By Sonya Rehman
In 2004, cousins and musical collaborators Zebunnisa Bangash and Haniya Aslam — whose families hail from the city of Kohat in the Pakistani province of Khyber Pakhtunkhwa — released their first single, “Chup.”
At the time, the Pakistani music scene was becoming thoroughly saturated with primarily mainstream pop music. But, encouraged by the response to their initial effort, the pair officially formed their band, Zeb and Haniya, in 2007, and released their highly-anticipated debut album (also entitled Chup) in 2008. From there, they made multiple appearances on the popular Pakistani music television show Coke Studio in 2009 and 2010.
Zeb and Haniya first visited India in 2009 — not to perform, but to network. The trip proved beneficial, as the Indian music scene slowly opened up for them, resulting not only in gigs and performances but also, in 2011, an invitation to appear on The Dewarists, a popular Indian TV music program. The duo from Pakistan was paired with music director Shantanu Moitra and lyricist Swanand Kirkire in Mumbai for a cross-border collaboration. The result was the melodic “Kya Khayal Hai,” which met with glowing praise both in India and Pakistan.
At the same time, meanwhile, Zeb and Haniya have made inroads in the United States. Among many other concerts, they performed at Asia Society New York as part of the all-star lineup convened for the New York Sufi Music Festival in 2010 and appeared at Asia Society Texas Center last October as part of their Center Stage tour sponsored by the U.S. Department of State’s Bureau of Educational and Cultural Affairs. Zeb is also featured in The Other Half of Tomorrow, Sadia Shepard and Samina Quraeshi’s documentary about Pakistani women working for social change that screens at Asia Society New York on May 2.
Reached in Lahore recently, Zeb and Haniya spoke about their cross-border success and what they’ve learned after several years as professional musicians.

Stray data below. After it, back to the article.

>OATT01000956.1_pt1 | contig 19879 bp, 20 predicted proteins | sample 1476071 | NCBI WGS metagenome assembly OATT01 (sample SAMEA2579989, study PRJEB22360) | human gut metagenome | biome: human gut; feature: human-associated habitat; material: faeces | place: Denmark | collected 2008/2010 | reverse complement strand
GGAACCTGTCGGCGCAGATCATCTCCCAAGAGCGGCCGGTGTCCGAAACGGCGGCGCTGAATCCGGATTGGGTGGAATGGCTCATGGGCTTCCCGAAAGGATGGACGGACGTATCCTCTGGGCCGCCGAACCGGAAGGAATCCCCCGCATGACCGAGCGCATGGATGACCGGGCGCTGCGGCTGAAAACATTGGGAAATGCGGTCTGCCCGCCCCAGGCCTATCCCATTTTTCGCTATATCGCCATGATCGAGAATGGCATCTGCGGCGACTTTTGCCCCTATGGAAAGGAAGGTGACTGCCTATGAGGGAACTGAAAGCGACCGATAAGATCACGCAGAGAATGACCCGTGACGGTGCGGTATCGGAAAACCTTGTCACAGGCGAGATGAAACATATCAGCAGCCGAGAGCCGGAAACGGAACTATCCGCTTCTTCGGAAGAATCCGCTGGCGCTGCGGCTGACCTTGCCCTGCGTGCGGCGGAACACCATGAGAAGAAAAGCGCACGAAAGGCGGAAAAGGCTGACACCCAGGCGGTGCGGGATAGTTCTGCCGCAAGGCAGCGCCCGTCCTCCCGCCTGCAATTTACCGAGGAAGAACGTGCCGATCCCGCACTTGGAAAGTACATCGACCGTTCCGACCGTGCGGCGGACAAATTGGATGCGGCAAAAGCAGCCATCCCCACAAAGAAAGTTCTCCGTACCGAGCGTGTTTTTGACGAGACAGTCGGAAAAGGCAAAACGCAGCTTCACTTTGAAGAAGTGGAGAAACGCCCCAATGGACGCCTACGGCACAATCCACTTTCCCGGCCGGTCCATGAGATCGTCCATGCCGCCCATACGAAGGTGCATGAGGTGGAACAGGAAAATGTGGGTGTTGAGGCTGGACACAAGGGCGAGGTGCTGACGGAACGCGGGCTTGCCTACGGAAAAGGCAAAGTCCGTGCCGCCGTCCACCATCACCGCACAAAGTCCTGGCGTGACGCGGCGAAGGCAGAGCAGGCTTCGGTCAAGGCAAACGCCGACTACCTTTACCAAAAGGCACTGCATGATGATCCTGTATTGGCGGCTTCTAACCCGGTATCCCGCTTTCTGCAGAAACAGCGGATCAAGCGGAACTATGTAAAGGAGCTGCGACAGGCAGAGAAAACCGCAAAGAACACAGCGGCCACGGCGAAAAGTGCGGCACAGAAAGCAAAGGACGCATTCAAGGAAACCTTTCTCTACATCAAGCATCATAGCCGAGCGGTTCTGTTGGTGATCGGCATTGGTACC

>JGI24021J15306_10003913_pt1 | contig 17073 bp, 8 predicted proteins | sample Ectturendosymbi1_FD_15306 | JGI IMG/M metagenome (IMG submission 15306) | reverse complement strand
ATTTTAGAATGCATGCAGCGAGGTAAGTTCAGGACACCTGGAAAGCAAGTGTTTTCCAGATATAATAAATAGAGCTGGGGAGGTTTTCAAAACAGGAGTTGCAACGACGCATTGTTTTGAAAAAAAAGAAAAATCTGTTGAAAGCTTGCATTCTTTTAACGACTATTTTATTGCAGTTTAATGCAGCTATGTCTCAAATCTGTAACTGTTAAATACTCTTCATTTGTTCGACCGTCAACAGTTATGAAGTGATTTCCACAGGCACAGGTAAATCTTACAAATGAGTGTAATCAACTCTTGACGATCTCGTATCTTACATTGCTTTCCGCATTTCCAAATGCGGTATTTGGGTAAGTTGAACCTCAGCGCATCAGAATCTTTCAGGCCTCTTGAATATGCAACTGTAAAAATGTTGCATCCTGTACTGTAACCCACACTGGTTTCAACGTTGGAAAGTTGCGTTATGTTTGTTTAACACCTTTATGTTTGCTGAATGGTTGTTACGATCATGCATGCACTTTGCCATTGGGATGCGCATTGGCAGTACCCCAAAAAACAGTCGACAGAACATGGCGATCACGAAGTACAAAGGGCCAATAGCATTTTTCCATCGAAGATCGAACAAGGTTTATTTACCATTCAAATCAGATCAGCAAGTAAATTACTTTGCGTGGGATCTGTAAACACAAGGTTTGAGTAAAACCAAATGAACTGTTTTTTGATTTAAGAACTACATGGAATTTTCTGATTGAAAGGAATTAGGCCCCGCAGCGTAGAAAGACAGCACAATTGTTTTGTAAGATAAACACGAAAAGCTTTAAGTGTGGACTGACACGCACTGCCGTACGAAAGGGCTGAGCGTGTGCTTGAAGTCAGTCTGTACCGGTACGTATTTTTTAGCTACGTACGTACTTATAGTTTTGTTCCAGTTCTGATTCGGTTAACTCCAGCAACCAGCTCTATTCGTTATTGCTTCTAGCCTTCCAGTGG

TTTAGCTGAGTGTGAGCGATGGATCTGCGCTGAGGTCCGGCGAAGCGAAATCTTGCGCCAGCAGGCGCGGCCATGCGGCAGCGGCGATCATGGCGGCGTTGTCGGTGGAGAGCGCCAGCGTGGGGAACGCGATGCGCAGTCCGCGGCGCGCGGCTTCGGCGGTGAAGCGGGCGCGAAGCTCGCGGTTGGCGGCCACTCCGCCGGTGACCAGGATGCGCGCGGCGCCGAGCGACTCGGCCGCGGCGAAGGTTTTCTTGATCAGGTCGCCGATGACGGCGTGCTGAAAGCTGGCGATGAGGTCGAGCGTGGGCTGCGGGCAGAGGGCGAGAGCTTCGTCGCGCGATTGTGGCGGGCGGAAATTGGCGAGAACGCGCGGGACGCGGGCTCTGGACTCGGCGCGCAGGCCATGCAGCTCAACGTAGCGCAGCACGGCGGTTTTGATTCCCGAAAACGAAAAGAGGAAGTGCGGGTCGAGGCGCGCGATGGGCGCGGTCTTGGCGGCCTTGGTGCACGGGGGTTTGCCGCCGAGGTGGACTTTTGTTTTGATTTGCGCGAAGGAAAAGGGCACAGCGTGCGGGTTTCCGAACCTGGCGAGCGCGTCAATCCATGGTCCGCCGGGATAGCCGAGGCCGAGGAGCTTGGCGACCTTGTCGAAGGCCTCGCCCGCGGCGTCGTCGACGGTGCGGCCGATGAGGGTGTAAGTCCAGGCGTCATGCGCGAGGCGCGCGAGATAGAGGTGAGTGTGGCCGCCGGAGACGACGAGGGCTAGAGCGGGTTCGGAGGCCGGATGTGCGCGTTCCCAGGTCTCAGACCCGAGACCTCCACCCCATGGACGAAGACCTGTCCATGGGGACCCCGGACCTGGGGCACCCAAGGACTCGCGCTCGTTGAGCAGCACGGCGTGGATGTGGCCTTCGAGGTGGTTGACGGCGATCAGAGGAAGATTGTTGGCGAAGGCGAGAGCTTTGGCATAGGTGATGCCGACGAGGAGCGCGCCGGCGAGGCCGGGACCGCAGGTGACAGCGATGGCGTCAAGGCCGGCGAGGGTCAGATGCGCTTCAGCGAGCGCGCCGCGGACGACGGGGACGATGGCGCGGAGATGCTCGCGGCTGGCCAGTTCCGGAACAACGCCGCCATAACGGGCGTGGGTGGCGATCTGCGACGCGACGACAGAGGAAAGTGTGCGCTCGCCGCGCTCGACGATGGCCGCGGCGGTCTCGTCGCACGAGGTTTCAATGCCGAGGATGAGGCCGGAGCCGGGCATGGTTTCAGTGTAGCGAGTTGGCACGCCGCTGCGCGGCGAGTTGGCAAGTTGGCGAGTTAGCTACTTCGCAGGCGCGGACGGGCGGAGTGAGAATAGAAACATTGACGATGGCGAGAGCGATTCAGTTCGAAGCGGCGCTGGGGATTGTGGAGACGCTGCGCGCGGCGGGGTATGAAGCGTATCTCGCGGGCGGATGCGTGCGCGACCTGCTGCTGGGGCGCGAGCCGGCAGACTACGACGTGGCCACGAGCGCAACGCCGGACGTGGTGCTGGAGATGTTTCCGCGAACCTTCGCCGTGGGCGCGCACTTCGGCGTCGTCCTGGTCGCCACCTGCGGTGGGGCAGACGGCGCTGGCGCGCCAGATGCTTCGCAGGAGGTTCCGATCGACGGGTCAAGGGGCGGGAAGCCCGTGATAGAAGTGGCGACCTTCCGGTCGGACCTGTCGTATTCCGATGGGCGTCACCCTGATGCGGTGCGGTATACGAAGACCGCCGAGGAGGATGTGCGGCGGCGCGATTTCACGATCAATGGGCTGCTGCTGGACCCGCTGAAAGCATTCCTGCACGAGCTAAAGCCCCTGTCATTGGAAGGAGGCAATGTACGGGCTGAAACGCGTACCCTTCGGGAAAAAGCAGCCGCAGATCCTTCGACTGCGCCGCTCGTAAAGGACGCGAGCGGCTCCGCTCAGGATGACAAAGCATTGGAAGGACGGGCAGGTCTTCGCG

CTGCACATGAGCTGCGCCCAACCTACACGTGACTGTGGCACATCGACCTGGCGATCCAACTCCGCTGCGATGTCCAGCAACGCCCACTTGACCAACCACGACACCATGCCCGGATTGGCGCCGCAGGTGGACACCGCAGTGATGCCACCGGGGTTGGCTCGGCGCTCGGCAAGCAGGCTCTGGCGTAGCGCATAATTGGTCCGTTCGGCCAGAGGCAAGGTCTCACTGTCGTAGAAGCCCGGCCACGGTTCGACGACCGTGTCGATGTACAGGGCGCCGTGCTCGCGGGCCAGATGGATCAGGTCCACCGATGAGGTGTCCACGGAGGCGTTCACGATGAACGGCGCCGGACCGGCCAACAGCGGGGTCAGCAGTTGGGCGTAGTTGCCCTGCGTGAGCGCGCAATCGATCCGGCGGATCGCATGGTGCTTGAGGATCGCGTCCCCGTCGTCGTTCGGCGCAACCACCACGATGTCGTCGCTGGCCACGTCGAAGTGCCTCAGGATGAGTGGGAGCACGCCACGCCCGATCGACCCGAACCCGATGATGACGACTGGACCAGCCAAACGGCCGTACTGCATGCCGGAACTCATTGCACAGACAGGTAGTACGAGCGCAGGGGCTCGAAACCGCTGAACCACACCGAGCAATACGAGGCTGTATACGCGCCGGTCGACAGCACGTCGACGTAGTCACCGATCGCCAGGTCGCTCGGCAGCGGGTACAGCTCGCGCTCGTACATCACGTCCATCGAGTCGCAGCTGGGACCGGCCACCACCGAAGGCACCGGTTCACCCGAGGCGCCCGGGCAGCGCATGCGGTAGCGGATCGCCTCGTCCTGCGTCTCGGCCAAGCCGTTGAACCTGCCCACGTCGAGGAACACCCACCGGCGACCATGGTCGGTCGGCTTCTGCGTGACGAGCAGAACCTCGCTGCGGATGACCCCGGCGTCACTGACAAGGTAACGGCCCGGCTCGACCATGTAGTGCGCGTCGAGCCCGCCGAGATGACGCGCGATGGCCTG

What was it like making a song from scratch for The Dewarists?
Zeb: It was really like boot camp. But when we got to Mumbai and walked into the studio — it was like we’d known each other for ages. We really clicked musically. It came together quite organically. We were really taken aback by how the kids — the younger generation — responded to the song and to the whole concept of two Pakistani musicians and two Indian musicians coming together to produce a song. I remember calling [Moitra] and telling him how big the song had become in Pakistan, and he said the response was the same in India. That’s when he said that we should just go ahead and make an album!
You mentioned that the collaborative album (with Moitra and Kirkire) will be released sometime this year. What’s the sound like, the genre?
Haniya: The album carries an old-Bollywood, old film music sensibility, where the melody is right on top and everything below is there to support it. There’s nothing excessive.
Zeb: The album carries our essence too. The entire album is very melodious, the tunes are simple … I think the theme of the album is its overall simplicity.
And your much-awaited second album, when’s that slated for release?
Haniya: I know we’ve been saying this for months now but our second album is almost done. It’s true… it’s true now. The first album had a homogenous feel to it, but for our second album we decided to let each song run its natural course so that each song has its own distinct personality.
Compared to when you guys first started out, what are your family and extended family’s reaction to where your band stands today?
Zeb: They’ve always been supportive, but now even the extended family that had perhaps been a little quiet — or you know, didn’t know how to respond to what we were doing, they’re all very proud now. There’s a lot of love and appreciation… and pride, I’d say.
What advice would you give to aspiring Pakistani musicians like yourselves? What would you have done differently?
Zeb: I think one thing that we would’ve done differently is we would’ve been a little bit more careful about our contracts and about what we sign. This something that we can’t emphasize enough for girls and boys starting out in the [local] industry because, actually, Pakistan has a pretty good copyright protection law and the copyright office is doing pretty good work. But because a lot of us don’t know about this, we somehow forget to do it and don’t realize how important it is. As far as the whole getting rich, fame thing — I’m honestly still figuring it out.
Haniya: I think what’s worked for Zeb and I, personally, is that we started making music for the love of making music. I know this may sound new age-y, but I really feel it’s the love of the art form and that sincerity that has brought us this far.